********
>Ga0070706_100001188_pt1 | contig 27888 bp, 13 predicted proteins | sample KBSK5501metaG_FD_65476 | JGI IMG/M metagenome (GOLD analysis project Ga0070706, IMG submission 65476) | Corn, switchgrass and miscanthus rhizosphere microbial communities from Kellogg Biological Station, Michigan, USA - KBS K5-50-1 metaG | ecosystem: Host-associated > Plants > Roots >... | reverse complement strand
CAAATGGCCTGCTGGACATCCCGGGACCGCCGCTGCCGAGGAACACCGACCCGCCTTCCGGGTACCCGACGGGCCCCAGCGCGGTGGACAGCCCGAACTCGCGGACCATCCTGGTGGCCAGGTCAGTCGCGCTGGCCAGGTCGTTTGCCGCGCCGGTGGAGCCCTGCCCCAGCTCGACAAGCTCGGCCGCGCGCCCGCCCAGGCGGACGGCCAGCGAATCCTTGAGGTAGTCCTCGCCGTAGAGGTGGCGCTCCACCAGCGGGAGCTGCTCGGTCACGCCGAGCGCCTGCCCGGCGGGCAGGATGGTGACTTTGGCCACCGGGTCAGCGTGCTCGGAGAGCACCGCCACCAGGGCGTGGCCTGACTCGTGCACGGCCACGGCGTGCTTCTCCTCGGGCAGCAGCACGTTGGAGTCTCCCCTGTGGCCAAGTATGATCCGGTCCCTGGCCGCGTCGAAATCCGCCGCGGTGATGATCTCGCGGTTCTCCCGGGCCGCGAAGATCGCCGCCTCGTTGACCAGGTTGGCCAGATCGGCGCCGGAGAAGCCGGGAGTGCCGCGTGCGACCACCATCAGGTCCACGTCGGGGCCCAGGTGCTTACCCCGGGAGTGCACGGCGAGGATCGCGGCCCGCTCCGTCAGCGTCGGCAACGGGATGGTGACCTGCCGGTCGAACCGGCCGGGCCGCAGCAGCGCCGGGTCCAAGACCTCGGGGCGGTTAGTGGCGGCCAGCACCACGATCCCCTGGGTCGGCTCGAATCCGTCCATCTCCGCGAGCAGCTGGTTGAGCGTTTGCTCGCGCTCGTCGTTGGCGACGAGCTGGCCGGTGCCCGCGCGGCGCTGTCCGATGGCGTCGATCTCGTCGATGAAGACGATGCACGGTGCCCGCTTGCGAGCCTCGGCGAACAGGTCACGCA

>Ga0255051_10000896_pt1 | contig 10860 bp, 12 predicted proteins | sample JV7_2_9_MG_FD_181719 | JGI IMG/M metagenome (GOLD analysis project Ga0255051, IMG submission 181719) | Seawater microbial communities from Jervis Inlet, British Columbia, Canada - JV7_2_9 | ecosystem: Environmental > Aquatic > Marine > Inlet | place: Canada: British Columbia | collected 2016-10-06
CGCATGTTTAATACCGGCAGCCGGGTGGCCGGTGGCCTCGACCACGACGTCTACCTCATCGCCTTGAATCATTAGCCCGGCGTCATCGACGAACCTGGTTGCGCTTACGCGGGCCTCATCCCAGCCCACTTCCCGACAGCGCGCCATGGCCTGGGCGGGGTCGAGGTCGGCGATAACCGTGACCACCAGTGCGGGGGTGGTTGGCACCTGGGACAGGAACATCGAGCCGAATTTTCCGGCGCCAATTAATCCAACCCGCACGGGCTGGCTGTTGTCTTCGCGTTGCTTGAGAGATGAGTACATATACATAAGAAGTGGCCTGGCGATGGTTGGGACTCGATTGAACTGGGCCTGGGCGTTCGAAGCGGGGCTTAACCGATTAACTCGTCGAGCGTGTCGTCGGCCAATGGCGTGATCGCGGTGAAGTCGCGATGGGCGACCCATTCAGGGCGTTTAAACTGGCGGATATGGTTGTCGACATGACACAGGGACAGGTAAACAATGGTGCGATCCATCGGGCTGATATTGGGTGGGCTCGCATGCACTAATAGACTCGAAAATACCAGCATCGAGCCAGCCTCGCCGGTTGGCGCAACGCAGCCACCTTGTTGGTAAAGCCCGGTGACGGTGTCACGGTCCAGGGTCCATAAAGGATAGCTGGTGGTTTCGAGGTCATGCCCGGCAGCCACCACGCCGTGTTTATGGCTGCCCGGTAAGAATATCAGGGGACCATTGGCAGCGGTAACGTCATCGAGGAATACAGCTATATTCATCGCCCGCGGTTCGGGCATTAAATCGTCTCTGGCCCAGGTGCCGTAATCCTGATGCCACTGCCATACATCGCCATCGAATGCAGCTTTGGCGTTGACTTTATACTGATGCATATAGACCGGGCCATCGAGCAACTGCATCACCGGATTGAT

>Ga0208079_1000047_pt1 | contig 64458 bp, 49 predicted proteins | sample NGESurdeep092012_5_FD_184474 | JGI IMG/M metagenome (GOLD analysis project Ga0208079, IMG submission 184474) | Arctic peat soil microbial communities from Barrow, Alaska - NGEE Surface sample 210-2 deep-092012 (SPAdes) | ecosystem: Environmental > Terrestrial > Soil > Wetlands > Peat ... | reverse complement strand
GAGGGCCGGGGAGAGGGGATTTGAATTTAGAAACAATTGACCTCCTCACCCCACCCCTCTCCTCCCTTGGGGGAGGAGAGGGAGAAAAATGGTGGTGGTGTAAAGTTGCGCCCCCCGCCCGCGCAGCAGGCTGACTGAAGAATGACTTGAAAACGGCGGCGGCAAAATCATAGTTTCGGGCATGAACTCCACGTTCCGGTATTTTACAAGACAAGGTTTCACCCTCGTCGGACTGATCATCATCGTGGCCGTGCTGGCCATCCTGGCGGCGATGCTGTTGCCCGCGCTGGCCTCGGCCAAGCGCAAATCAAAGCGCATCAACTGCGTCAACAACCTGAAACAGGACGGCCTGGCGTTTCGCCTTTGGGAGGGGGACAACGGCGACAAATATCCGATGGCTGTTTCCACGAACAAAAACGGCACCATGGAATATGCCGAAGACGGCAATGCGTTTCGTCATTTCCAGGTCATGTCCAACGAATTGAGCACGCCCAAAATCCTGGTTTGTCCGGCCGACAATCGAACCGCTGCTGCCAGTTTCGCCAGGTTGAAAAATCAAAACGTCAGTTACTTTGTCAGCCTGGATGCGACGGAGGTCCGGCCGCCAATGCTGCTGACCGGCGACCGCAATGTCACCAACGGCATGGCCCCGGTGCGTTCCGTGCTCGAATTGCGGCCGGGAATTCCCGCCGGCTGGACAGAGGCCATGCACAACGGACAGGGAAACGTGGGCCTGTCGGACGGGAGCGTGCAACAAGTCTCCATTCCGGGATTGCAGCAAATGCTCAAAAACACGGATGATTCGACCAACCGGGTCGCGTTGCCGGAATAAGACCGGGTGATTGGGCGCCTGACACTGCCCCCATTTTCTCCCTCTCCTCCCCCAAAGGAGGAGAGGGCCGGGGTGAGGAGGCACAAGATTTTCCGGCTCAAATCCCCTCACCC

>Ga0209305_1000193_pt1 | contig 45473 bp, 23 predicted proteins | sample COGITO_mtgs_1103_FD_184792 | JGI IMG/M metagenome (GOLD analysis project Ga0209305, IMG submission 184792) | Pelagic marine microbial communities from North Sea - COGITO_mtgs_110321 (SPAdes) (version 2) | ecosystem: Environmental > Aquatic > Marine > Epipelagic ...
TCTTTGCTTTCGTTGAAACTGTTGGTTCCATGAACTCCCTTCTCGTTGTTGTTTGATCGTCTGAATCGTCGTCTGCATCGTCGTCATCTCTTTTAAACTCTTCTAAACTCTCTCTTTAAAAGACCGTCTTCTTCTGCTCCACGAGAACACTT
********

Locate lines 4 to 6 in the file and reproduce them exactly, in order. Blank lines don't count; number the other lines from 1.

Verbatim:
CGCATGTTTAATACCGGCAGCCGGGTGGCCGGTGGCCTCGACCACGACGTCTACCTCATCGCCTTGAATCATTAGCCCGGCGTCATCGACGAACCTGGTTGCGCTTACGCGGGCCTCATCCCAGCCCACTTCCCGACAGCGCGCCATGGCCTGGGCGGGGTCGAGGTCGGCGATAACCGTGACCACCAGTGCGGGGGTGGTTGGCACCTGGGACAGGAACATCGAGCCGAATTTTCCGGCGCCAATTAATCCAACCCGCACGGGCTGGCTGTTGTCTTCGCGTTGCTTGAGAGATGAGTACATATACATAAGAAGTGGCCTGGCGATGGTTGGGACTCGATTGAACTGGGCCTGGGCGTTCGAAGCGGGGCTTAACCGATTAACTCGTCGAGCGTGTCGTCGGCCAATGGCGTGATCGCGGTGAAGTCGCGATGGGCGACCCATTCAGGGCGTTTAAACTGGCGGATATGGTTGTCGACATGACACAGGGACAGGTAAACAATGGTGCGATCCATCGGGCTGATATTGGGTGGGCTCGCATGCACTAATAGACTCGAAAATACCAGCATCGAGCCAGCCTCGCCGGTTGGCGCAACGCAGCCACCTTGTTGGTAAAGCCCGGTGACGGTGTCACGGTCCAGGGTCCATAAAGGATAGCTGGTGGTTTCGAGGTCATGCCCGGCAGCCACCACGCCGTGTTTATGGCTGCCCGGTAAGAATATCAGGGGACCATTGGCAGCGGTAACGTCATCGAGGAATACAGCTATATTCATCGCCCGCGGTTCGGGCATTAAATCGTCTCTGGCCCAGGTGCCGTAATCCTGATGCCACTGCCATACATCGCCATCGAATGCAGCTTTGGCGTTGACTTTATACTGATGCATATAGACCGGGCCATCGAGCAACTGCATCACCGGATTGAT

>Ga0208079_1000047_pt1 | contig 64458 bp, 49 predicted proteins | sample NGESurdeep092012_5_FD_184474 | JGI IMG/M metagenome (GOLD analysis project Ga0208079, IMG submission 184474) | Arctic peat soil microbial communities from Barrow, Alaska - NGEE Surface sample 210-2 deep-092012 (SPAdes) | ecosystem: Environmental > Terrestrial > Soil > Wetlands > Peat ... | reverse complement strand
GAGGGCCGGGGAGAGGGGATTTGAATTTAGAAACAATTGACCTCCTCACCCCACCCCTCTCCTCCCTTGGGGGAGGAGAGGGAGAAAAATGGTGGTGGTGTAAAGTTGCGCCCCCCGCCCGCGCAGCAGGCTGACTGAAGAATGACTTGAAAACGGCGGCGGCAAAATCATAGTTTCGGGCATGAACTCCACGTTCCGGTATTTTACAAGACAAGGTTTCACCCTCGTCGGACTGATCATCATCGTGGCCGTGCTGGCCATCCTGGCGGCGATGCTGTTGCCCGCGCTGGCCTCGGCCAAGCGCAAATCAAAGCGCATCAACTGCGTCAACAACCTGAAACAGGACGGCCTGGCGTTTCGCCTTTGGGAGGGGGACAACGGCGACAAATATCCGATGGCTGTTTCCACGAACAAAAACGGCACCATGGAATATGCCGAAGACGGCAATGCGTTTCGTCATTTCCAGGTCATGTCCAACGAATTGAGCACGCCCAAAATCCTGGTTTGTCCGGCCGACAATCGAACCGCTGCTGCCAGTTTCGCCAGGTTGAAAAATCAAAACGTCAGTTACTTTGTCAGCCTGGATGCGACGGAGGTCCGGCCGCCAATGCTGCTGACCGGCGACCGCAATGTCACCAACGGCATGGCCCCGGTGCGTTCCGTGCTCGAATTGCGGCCGGGAATTCCCGCCGGCTGGACAGAGGCCATGCACAACGGACAGGGAAACGTGGGCCTGTCGGACGGGAGCGTGCAACAAGTCTCCATTCCGGGATTGCAGCAAATGCTCAAAAACACGGATGATTCGACCAACCGGGTCGCGTTGCCGGAATAAGACCGGGTGATTGGGCGCCTGACACTGCCCCCATTTTCTCCCTCTCCTCCCCCAAAGGAGGAGAGGGCCGGGGTGAGGAGGCACAAGATTTTCCGGCTCAAATCCCCTCACCC